For more information go to www.libertyfoundation.org, and to book a flight call the Liberty Foundation tour coordinator at 678-589-7433.
An accidentally deleted video won’t derail a child rape case scheduled for trial later this month.
During a hearing Monday, Sept. 9, in Blount County Circuit Court, a forensic investigator said she accidentally deleted nearly five dozen files from 2016 while attempting to back them up in early 2018.
Christina Copland, an investigator with New Hope — Blount County Children’s Advocacy Center since 2007, said she lost 57 files completely, and about 14 have no audio.
In a phone interview about the potential impact of the lost files, New Hope Executive Director Tabitha Damron said, “To our knowledge this is the only case that has any charge or any pending charges.”
New Hope, which coordinates and delivers services for child victims of physical and sexual abuse, conducted 316 interviews in 2016, Damron said.
The court hearing Monday was on motions in the case of Scott Allen Briggs, 32, East Lincoln Road, Alcoa, who is accused of raping a then-4-year-old boy in January 2016.
Although Copland started a video recording system the evening she met him, the boy was upset and never entered the interview room to answer questions, she and a Blount County detective said.
Judge David Duggan denied a motion by defense attorney Rick Owens to dismiss the case, scheduled for trial Sept. 24, because of the missing video file.
Copland explained during the hearing that she was trying to back up files to an external hard drive when they were deleted.
She contacted a Maryville police officer who handles internet crimes against children for assistance, and he created a mirror image backup of the hard drive. Neither he nor a firm in California that the local internet technology company PCS recommended was able to recover the files.
Damron said New Hope has been working with PCS and since then has installed a new NAS (Network Attached Storage) system with built-in redundancy. New Hope also backs up files to an external hard drive and makes a physical copy on DVD of any interview in which a child discloses an abuse charge.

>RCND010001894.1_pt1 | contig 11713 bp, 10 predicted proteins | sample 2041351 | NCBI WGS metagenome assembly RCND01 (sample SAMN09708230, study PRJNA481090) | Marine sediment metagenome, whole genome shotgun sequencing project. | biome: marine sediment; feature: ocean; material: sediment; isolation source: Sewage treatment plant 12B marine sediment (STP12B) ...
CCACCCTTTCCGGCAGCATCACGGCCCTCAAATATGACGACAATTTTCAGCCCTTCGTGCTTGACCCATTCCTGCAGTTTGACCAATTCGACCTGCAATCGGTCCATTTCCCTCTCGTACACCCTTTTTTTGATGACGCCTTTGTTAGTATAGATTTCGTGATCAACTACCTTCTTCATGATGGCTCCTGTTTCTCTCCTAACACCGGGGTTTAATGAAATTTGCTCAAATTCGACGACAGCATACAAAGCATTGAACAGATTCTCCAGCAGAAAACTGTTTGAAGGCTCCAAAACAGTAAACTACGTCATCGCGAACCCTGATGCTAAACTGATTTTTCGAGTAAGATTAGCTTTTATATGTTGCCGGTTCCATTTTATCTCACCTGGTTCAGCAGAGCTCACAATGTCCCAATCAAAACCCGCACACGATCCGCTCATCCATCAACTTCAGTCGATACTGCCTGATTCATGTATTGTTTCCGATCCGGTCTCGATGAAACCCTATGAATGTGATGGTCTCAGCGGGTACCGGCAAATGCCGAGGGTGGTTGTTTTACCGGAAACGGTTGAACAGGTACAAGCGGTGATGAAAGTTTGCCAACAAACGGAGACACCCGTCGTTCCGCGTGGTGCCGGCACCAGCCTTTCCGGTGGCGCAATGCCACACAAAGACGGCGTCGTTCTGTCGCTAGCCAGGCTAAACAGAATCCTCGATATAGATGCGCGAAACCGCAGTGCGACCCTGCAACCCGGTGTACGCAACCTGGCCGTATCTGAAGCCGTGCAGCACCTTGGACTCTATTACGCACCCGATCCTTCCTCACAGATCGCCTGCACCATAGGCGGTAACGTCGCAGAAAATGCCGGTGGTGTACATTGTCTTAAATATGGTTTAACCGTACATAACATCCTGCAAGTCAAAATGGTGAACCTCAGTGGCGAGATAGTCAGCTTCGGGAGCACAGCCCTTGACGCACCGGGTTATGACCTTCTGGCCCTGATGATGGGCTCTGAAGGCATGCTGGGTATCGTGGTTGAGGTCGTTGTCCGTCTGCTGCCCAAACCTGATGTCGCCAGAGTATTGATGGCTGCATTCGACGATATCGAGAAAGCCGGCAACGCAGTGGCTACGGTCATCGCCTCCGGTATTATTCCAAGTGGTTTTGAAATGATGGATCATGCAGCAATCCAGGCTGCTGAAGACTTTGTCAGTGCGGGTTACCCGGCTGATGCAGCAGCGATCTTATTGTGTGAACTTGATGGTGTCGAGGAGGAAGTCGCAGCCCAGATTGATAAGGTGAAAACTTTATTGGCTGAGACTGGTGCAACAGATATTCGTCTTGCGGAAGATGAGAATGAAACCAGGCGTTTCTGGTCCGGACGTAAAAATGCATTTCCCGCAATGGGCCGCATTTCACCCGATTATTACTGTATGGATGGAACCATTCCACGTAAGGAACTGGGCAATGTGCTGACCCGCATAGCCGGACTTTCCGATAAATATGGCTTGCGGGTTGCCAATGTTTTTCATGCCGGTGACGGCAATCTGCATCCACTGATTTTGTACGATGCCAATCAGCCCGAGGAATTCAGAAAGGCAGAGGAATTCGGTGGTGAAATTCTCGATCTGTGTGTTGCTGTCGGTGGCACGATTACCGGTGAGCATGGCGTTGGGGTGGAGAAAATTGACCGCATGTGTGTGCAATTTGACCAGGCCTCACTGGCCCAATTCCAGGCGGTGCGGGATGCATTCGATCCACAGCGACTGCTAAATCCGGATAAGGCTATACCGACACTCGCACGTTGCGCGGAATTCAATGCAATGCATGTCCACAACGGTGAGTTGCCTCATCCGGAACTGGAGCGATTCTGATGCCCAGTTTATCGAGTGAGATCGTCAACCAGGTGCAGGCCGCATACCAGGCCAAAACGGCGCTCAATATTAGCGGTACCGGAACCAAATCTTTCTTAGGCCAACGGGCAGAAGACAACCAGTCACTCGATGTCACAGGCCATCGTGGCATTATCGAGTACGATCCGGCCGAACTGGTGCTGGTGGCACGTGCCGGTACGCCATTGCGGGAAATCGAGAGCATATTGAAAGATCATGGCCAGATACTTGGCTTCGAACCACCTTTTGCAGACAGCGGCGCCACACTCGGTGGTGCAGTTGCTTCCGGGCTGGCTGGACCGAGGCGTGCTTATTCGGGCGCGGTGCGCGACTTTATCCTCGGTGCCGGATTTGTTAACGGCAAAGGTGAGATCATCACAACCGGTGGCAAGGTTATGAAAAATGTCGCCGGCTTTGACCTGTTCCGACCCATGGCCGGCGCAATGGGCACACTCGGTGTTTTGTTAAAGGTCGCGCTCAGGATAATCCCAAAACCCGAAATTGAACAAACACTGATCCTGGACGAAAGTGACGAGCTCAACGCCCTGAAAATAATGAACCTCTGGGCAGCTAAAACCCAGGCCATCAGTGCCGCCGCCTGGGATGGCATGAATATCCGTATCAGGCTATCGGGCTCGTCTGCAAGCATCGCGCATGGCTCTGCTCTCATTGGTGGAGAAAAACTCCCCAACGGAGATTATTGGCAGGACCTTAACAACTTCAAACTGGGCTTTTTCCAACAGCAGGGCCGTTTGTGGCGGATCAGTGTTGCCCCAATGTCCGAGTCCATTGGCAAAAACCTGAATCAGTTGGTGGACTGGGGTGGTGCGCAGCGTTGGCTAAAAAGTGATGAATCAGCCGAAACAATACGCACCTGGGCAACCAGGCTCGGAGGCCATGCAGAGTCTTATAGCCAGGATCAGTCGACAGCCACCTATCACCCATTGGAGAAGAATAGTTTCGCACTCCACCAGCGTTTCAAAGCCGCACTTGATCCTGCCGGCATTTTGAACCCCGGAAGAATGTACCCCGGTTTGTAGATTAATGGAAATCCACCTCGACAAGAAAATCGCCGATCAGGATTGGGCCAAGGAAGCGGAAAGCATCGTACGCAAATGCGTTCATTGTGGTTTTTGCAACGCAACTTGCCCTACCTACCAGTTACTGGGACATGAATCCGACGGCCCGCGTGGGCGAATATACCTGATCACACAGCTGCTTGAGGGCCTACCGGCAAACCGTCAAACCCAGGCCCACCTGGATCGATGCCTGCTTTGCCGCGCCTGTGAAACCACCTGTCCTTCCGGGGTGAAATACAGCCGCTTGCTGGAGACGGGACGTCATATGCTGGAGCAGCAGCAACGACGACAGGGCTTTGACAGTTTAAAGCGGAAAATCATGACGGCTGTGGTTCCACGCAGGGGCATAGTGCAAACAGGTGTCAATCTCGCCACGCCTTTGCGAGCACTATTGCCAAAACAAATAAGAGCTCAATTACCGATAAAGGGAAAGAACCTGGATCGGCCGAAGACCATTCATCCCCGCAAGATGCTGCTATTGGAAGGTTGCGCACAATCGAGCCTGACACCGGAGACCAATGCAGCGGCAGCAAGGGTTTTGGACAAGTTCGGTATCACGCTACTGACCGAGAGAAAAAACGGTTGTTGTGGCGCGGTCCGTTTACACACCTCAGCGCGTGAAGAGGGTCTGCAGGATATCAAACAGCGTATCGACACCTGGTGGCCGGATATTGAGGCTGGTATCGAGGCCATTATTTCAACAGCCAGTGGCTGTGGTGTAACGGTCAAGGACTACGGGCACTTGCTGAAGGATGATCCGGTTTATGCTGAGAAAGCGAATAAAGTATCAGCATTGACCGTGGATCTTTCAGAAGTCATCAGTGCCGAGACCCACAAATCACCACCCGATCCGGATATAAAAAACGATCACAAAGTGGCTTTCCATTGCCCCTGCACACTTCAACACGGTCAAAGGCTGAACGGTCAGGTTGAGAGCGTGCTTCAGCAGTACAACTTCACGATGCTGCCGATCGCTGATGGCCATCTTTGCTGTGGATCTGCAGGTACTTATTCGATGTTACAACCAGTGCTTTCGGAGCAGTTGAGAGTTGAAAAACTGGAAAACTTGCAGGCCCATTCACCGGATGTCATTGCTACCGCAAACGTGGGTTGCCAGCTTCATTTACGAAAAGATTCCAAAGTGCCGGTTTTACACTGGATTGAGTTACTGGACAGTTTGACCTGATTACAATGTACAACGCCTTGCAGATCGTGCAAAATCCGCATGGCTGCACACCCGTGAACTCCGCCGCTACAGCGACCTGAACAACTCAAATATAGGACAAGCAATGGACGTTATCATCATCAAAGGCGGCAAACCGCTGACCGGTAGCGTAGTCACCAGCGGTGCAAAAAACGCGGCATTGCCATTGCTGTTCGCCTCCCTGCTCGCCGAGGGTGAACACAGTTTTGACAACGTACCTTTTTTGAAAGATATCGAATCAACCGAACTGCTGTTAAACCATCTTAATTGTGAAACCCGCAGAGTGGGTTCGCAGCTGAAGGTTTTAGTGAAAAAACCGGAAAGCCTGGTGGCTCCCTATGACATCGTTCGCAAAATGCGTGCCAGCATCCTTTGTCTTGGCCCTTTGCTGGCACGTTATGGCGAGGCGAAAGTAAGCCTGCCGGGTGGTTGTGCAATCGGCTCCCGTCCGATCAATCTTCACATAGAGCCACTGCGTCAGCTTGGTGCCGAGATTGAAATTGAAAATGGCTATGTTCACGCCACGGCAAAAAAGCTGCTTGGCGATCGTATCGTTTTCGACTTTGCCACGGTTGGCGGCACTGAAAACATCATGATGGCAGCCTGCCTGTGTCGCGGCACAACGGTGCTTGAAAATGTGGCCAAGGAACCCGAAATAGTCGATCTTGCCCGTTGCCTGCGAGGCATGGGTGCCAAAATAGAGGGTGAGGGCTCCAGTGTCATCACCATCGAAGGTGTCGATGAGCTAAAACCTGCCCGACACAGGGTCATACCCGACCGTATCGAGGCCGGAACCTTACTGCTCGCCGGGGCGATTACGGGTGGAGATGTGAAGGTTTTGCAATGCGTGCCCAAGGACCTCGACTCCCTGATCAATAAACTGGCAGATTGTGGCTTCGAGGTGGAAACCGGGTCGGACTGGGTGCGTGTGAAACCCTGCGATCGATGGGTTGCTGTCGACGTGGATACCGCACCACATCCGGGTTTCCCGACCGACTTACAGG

One interview file could include up 20 gigabytes of data, Copland said, and last year New Hope conducted 384 interviews.
While New Hope has been studying further ways to secure files, Damron said, “This is a huge ongoing expense for us.”
“Most CACs (child advocacy centers) are not the keepers of the records,” she said.
The NAS system alone cost about $2,500, she said, and New Hope works to ensure the dollars that come in go to services for children.
Both Copland and Detective David Henderson of the Blount County Sheriff’s Office testified that the boy in the Briggs case never appeared on a lost video.
“The child was scared and crying and didn’t want to go in the room,” said Henderson, who was sitting in an observation room at New Hope that night and could hear the boy.
The judge repeated several times that he found Copland and Henderson credible, and said he had no reason to believe they were not telling the truth. Paper records they created the same time also indicate the boy never was interviewed that day.
“Essentially we’re talking about a video of nothing,” Assistant District Attorney Ashley Salem said.
Owens argued that the boy’s demeanor and refusal to go in the room could potentially clear his client.
Duggan agreed that if the video existed, Owens would be entitled to it, and it should have been retained. “There was a duty to preserve what took place in that room even if nothing took place,” the judge said.
“I think there was negligence here,” he said. “I don’t find any reason to believe there was gross negligence.”
Duggan also noted that although he hasn’t reviewed the evidence to be presented at trial yet, there appeared to be other significant evidence that could weigh one way or the other. Therefore, he denied Owens’ motion to dismiss the case.
The judge also asked that prosecutor Salem check with PCS to ask specifically whether there was any possibility to recover the file directly from the external hard drive, instead of the mirror backup.
Duggan denied a motion to throw out DNA evidence from Briggs, noting the man had received his Miranda rights and consented to a cheek swab. Owens had argued that before the buccal cells were tested, Briggs said he wanted to revoke his consent and consult an attorney. The judge said that after giving permission and the sample Briggs, “in a somewhat astounding fashion to me,” sat there exchanging text messages on his phone. “He sits there for not an insignificant amount of time.”
Duggan quoted Briggs from a video of that interview saying after the swab was taken, “She’s telling me I should get a lawyer before I give you (‘a’ or ‘the’) DNA sample.”
“He consented to it; he freely gave it,” Duggan said, and while Briggs could have decided to stop talking to investigators he never said, “I want a lawyer” or “I want to stop.”
Duggan granted the state’s motion to limit evidence of the victim’s past sexual behavior. “Right now I have no reason to believe this 6-year-old child has any sexual history,” Duggan said, adding that he could reverse his own ruling after reviewing a 2018 video in which the boy was interviewed after allegedly being the victim in an incident on a school bus. Salem said no one was prosecuted in that incident.